The Big Ten’s march to the east coast continued this week when it was announced that the Men’s Basketball Tournament would take place in Washington DC in 2017. The tournament had previously been rotating between Chicago and Indianapolis.
Big Ten Commissioner Jim Delany has led the conference to record profits in recent years, and this is just one more opportunity.
“We have a great amount of respect for basketball in this region of the country and are pleased that we were able to place this tournament at the Verizon Center at this first possible opportunity in March 2017,” Delany said.
It’s blatantly obvious that the Big Ten is trying to tap into the east coast markets. Rutgers and Maryland are the first of what could turn out to be many universities joining the conference. The recent wave of conference realignments isn’t over and is likely going to result in a few super groups that lack clear geographical borders.
The Big Ten has traditionally been a midwestern conference. That clearly isn’t the case anymore. Traditions change, especially with all the money being thrown around, and there was nothing set in stone about hosting the tourney at Banker’s Life Fieldhouse or the United Center.
That said, this is a terrible disservice to the fans. The Indy Star recently ran a debate piece where Zach Osterman and Zak Keefer each took a stance on the move. Both are excellent writers, and former classmates of mine, and they each make solid arguments for and against the issue.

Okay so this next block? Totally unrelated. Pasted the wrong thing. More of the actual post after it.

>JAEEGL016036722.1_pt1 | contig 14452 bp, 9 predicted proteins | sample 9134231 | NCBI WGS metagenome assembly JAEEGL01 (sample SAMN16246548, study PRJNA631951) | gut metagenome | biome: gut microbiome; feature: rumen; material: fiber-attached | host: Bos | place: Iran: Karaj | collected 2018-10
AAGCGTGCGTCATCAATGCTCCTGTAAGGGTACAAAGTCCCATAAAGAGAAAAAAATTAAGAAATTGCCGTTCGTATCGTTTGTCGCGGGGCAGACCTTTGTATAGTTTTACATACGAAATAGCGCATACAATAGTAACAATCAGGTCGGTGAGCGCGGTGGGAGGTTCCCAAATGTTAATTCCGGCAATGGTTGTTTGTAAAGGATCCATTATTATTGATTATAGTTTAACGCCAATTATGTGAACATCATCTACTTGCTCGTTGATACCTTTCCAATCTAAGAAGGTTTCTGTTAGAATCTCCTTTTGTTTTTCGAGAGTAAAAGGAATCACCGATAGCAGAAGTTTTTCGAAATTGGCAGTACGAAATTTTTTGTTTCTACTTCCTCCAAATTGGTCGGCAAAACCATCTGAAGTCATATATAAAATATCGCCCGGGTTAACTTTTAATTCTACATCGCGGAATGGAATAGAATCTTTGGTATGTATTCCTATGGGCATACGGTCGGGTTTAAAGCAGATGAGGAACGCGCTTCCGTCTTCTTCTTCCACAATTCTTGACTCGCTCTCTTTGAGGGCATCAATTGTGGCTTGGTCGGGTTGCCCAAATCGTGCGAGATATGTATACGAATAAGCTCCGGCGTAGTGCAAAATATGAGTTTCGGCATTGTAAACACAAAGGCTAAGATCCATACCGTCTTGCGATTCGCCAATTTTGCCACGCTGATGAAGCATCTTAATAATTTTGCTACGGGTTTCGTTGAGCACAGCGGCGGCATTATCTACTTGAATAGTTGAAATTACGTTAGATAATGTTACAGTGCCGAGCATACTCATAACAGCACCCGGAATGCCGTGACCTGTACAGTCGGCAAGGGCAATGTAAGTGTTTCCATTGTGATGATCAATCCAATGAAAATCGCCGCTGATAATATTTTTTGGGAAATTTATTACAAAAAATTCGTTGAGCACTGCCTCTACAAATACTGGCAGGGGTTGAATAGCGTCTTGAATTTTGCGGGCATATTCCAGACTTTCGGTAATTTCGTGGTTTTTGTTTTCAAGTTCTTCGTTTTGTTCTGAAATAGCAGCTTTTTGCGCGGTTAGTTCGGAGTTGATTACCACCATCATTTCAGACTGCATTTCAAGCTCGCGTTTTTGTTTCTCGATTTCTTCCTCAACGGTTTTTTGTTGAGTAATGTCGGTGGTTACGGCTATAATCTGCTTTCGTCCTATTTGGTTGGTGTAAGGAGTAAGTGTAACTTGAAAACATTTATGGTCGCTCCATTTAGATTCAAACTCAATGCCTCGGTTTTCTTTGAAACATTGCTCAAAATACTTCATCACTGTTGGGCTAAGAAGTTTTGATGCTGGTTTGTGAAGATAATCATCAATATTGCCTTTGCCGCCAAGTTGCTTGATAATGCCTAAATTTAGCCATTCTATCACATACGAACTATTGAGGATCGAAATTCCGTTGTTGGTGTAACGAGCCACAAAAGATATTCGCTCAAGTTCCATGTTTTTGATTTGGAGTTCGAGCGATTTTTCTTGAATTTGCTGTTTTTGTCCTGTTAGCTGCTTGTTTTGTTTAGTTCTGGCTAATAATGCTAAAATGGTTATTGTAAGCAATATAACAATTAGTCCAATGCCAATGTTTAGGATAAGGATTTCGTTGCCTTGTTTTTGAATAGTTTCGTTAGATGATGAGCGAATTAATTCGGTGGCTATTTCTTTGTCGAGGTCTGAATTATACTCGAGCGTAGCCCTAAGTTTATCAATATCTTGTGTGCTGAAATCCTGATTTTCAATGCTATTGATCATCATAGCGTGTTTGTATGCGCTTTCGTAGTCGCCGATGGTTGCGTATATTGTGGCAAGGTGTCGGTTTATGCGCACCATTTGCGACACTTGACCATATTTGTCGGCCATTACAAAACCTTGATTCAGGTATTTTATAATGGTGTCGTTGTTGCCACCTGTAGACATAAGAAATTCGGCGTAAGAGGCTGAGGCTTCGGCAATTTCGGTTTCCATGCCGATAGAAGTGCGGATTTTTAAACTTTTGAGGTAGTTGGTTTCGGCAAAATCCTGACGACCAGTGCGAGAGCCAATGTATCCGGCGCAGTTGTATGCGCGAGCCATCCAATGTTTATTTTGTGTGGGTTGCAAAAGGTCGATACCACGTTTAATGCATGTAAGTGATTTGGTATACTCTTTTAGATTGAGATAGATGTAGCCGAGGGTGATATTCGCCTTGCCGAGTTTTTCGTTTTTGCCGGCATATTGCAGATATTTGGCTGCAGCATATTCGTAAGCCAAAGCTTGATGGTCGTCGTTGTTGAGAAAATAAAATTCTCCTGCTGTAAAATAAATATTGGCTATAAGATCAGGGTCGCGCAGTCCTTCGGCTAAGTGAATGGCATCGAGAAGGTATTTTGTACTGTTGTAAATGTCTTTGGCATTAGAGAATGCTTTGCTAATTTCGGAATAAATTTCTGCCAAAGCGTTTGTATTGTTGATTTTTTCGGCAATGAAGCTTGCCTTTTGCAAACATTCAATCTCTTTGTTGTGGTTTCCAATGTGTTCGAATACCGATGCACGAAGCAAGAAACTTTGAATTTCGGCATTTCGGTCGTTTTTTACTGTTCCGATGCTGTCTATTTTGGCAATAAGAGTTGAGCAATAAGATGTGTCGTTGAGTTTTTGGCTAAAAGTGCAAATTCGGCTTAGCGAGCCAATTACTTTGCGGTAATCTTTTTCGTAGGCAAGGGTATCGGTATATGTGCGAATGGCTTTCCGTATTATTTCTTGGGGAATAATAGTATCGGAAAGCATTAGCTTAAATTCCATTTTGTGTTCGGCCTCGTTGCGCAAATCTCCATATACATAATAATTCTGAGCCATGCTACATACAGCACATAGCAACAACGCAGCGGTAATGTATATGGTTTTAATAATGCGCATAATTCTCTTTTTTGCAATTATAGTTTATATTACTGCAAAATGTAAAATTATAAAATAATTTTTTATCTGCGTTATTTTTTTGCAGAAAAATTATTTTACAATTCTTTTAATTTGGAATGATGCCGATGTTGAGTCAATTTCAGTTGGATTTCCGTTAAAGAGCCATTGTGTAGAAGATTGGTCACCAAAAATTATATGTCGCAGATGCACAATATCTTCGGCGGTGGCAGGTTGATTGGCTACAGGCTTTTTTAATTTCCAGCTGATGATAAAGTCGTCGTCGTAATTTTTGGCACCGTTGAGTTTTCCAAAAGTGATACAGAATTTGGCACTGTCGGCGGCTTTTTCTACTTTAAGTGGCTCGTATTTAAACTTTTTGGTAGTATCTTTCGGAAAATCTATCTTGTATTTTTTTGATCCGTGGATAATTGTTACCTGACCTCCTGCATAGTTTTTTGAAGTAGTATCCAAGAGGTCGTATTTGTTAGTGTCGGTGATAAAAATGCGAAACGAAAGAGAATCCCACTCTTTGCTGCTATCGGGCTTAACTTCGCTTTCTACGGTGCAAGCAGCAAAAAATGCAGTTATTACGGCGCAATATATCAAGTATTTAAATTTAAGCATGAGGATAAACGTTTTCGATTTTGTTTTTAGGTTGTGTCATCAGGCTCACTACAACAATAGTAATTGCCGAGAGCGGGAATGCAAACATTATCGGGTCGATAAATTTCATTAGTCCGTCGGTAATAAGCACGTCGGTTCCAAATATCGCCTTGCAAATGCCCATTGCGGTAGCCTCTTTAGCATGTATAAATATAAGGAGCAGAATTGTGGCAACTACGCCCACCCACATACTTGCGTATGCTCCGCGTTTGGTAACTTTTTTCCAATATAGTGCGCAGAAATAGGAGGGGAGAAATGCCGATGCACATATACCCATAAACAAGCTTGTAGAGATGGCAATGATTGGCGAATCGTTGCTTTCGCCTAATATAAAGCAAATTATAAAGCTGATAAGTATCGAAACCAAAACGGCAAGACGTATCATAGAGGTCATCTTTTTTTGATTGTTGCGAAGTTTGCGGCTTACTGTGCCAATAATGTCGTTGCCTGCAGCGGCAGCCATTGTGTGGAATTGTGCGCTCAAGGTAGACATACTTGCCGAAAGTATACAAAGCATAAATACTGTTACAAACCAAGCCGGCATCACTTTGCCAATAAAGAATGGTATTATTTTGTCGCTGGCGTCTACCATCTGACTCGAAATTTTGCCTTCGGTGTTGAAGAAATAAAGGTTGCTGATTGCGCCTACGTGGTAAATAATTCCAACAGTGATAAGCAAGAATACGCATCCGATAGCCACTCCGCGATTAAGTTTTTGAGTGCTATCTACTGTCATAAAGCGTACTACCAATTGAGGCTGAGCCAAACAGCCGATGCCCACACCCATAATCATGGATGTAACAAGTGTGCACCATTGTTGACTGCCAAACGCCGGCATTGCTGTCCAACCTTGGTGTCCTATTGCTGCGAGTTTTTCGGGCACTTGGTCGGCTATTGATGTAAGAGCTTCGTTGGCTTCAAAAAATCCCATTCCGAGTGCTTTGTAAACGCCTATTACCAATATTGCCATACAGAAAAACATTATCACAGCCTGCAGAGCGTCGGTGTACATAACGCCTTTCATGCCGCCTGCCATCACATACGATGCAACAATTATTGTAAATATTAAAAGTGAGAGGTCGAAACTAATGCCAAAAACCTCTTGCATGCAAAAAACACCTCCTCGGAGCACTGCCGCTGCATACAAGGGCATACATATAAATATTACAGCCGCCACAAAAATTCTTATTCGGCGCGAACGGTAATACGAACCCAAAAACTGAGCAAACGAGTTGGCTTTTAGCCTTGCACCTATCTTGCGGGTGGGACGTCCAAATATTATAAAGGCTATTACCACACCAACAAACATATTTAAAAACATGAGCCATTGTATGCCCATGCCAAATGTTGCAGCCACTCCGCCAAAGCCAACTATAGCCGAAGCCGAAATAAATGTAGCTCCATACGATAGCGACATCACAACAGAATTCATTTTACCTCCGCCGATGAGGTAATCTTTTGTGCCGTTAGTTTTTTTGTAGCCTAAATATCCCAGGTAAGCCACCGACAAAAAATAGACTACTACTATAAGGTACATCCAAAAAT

Osterman attacks the issue from the financial standpoint, but he misses the point with his tradition stance. This isn’t about tradition, you hold the tournament in Chicago or Indianapolis because its closer to the vast majority of the universities and, therefore, to the fans. One of the biggest issues the Big Ten has had with the tournament is empty seats, so how is moving the event 600 miles away from the bulk of the fans going to sell more tickets?
Whenever Indianapolis hosts a big event, everyone knows that event is taking place. Even though fans don’t turn out in large numbers, it has still been difficult to get tickets to the tournament. Chicago may be a pain to navigate, but it is right in the heart of the conference and has more Big Ten alumni than any other city.
The TV contracts are already set, with games on the Big Ten Network and ESPN, and changing the venue isn’t going to get the conference more money on that end. This is a bigger expense for the schools and will severely cut down on the number of students attending what is usually a memorable event.
It seems like an awfully short-sighted move by the Big Ten. It may be one they end up regretting as the camera’s pan across row after row of empty seats in three years.